a man opening email with spear phishing protection on

Spear phishing is the act of sending fraudulent emails that appear to be from a known or trusted sender in order to obtain sensitive information. In this highly targeted variation of phishing, messages often appear to be from someone you know such as a company colleague, your bank, a family member or a friend.

Spear phishing emails can include personal information obtained through social engineering such as information pertaining to a person’s job, a phone number or an address, making these fraudulent messages especially difficult to differentiate from legitimate emails. Spear phishing is becoming an increasingly popular method of attack because it is generally more successful than conventional phishing. As opposed to sending hundreds of thousands of relatively generic emails out at a time, spear phishing campaigns involve researching victims and using advanced intelligence strategies to compose just a thousand or so convincing messages. With the prevalence of spear phishing on the rise, 64% of infosecurity professionals were targeted by spear phishing in 2018.

Spear phishing can be viewed as a cyber crime double-play. Attackers have the ability to compromise the identity of one business and then use it to steal the personal information of another. It is frequently a preliminary attack vector in data breach and data theft, which have the potential to drain bank accounts and destroy reputations. Currently, over 95% of all attacks on enterprise networks are the result of successful spear phishing. 

High-profile examples of spear phishing, such as the role that spear phishing played in the hacking of the 2016 election, are often featured in the media; however, spear phishing campaigns frequently target SMBs and can have disastrous implications. In fact, 59% of all spear phishing attacks are aimed at small and medium sized businesses. A successful spear phishing attack can carry a hefty cost, especially for a small company, and can halt productivity and severely harm a reputation.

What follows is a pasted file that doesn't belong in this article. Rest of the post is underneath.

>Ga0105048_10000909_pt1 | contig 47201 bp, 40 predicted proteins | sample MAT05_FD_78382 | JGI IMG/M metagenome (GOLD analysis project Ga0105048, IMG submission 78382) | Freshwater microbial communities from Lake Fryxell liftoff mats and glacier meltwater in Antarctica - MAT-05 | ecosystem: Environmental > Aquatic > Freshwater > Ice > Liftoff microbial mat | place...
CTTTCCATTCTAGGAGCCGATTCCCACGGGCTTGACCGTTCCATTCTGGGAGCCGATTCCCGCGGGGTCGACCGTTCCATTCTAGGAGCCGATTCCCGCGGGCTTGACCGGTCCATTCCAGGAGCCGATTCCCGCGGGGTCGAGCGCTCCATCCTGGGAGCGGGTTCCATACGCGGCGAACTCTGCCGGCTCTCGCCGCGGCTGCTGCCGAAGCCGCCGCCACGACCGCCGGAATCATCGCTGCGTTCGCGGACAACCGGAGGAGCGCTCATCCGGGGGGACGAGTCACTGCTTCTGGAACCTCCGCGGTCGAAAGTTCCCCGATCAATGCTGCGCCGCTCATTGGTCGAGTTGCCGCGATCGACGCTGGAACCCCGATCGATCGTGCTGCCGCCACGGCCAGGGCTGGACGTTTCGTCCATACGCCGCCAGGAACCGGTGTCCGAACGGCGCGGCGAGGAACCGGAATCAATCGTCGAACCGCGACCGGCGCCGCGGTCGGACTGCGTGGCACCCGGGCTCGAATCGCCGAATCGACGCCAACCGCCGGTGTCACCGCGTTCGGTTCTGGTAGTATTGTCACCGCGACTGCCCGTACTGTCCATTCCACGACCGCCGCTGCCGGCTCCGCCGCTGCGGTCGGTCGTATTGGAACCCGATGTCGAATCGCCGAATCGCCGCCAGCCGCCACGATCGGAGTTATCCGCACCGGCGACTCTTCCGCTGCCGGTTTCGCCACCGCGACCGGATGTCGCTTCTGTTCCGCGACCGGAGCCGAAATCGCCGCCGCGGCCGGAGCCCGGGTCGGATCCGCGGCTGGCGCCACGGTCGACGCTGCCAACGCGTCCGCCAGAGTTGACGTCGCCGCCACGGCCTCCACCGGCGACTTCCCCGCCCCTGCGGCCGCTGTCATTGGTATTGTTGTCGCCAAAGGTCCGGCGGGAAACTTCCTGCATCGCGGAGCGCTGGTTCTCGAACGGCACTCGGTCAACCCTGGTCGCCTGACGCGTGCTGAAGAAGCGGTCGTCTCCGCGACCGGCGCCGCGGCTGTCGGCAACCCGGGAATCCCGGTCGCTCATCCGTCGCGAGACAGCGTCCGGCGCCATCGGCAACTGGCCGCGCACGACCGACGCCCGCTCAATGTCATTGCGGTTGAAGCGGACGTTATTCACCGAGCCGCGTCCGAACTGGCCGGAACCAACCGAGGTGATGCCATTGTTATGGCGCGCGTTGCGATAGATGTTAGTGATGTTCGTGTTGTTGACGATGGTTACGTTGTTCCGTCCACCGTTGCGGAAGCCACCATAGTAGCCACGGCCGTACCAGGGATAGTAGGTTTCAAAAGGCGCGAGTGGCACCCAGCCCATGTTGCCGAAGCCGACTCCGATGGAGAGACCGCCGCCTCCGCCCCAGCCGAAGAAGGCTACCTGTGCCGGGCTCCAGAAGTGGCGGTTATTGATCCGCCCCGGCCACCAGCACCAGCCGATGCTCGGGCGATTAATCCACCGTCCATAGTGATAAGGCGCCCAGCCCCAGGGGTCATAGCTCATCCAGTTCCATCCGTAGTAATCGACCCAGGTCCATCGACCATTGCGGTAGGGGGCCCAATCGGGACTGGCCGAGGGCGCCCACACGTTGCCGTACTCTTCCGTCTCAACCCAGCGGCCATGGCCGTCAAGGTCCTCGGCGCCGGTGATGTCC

What is a Spear Phishing Example?

Imagine this scenario: 

You get an email from your boss. It appears to be a legitimate email in every way: the salutation is the same as in all the previous emails you’ve received, it is written using the same type of language that your boss typically uses, it includes specific details about a project you are currently working on and the signature and footer appear to be authentic. Except this is not a legitimate email. It is a highly targeted spear phishing email, crafted using advanced social engineering tactics to deceive you into sharing private information to benefit the attacker. Read on to learn more about this dangerous and costly attack scheme, and how you can mitigate your risk.

How to recognize a Spear Phishing email?

Although spear phishing campaigns utilize advanced social engineering technology to deceive users, there are various best practices that individuals should implement which will increase their chances of detecting these malicious emails:

  • Scan all attachments for viruses or dangerous code.
  • Verify shared links to ensure that they do not lead to fraudulent websites or malicious code.
  • Check for spelling and grammatical errors which can indicate that an email is not authentic. Also, keep an eye out for suspicious subject lines and signatures.
  • If an email looks suspicious in any way, make a phone call to the sender to confirm the legitimacy of the email.
  • Think about each email you receive before clicking on links or downloading attachments. For example, ask yourself: Does an order confirmation email you’ve received correspond to a recent purchase you have made? Do the sender and recipient addresses make sense?

The image below is a spear phishing email which was identified and quarantined by Guardian Digital EnGarde Cloud Email Security. It mimics a legitimate FedEx shipment confirmation email very closely, and is an especially dangerous email for this reason. Some indications that this is a fraudulent email include: